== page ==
Haiti’s history is a complicated one but to even begin to understand the assassination of their President, one cannot ignore some key aspects of their history and culture and current situation.

The country had begun as a slave colony for the French, where the Haitians learned from the French how to mistreat and torture each other. A slave rebellion in 1803 gave Haiti their “independence.”

But France demanded an exorbitant sum from Haiti to actually become independent. Forced to borrow the money from French banks, with interest, it resulted in a huge debt for Haiti – one that the French, until the massive earthquake in 2010, refused to forgive.

Haiti is a country of 11 million people; it produces enough food to feed 2 million people. The equation simply doesn’t work, on so many levels. Food scarcity is a way of life for millions of people, especially in the rural areas. The poverty is intense, the absence of a civil society creates enormous problems, and there are approximately five or six oligarchical families who actually run the country.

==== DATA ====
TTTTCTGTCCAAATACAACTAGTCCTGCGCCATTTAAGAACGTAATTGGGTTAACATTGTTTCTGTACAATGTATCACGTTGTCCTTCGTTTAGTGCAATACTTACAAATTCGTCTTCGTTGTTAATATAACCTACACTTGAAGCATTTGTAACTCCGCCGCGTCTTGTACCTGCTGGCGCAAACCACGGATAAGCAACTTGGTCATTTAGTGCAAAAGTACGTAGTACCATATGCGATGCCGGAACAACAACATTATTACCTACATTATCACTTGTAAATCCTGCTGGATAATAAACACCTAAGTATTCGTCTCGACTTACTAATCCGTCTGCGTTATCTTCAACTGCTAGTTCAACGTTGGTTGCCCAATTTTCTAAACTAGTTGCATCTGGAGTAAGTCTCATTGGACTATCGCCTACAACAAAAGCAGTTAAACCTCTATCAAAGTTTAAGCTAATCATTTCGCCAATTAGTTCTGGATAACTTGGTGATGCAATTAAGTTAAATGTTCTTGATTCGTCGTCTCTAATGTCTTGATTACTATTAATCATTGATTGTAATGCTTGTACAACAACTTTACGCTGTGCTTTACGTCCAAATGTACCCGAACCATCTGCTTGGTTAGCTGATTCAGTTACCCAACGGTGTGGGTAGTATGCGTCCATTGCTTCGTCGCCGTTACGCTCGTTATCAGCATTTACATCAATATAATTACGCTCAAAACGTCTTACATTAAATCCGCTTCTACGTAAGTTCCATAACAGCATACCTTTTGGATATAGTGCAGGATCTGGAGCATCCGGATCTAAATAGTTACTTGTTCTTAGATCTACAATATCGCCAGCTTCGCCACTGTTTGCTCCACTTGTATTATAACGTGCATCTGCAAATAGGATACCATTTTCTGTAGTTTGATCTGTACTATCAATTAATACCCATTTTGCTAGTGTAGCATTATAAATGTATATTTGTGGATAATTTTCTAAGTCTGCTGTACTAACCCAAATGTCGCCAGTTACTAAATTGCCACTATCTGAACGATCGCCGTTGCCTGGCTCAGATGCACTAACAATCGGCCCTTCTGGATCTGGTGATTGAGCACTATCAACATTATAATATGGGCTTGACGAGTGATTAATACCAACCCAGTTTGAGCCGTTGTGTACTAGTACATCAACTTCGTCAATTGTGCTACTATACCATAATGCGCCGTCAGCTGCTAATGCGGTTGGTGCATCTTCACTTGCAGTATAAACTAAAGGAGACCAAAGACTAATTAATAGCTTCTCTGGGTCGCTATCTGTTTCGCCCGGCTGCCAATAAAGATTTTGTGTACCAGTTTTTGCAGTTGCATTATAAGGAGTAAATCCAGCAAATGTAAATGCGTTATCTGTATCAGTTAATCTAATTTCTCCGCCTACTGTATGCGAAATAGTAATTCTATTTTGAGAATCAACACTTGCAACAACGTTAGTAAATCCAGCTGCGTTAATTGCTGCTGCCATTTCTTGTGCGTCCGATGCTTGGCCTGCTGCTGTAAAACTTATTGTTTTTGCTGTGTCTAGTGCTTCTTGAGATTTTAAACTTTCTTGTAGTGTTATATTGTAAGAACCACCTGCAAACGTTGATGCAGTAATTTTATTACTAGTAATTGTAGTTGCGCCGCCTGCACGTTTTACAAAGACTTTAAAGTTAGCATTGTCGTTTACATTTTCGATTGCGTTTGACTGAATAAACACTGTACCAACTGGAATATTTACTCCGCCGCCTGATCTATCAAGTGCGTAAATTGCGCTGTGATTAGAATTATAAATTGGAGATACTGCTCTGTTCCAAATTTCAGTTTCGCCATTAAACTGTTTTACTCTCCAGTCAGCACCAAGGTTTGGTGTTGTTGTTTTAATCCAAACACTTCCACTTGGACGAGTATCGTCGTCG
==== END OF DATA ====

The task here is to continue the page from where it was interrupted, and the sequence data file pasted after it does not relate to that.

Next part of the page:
Disturbing details
By now, many in the U.S. are familiar with the story of the assassination; new disturbing details continue to emerge about Moise’s death. He was murdered in his own home, where he was shot in the eye and arm first, then tortured, then riddled with bullets. His wife was also shot and is in critical condition in a Miami hospital.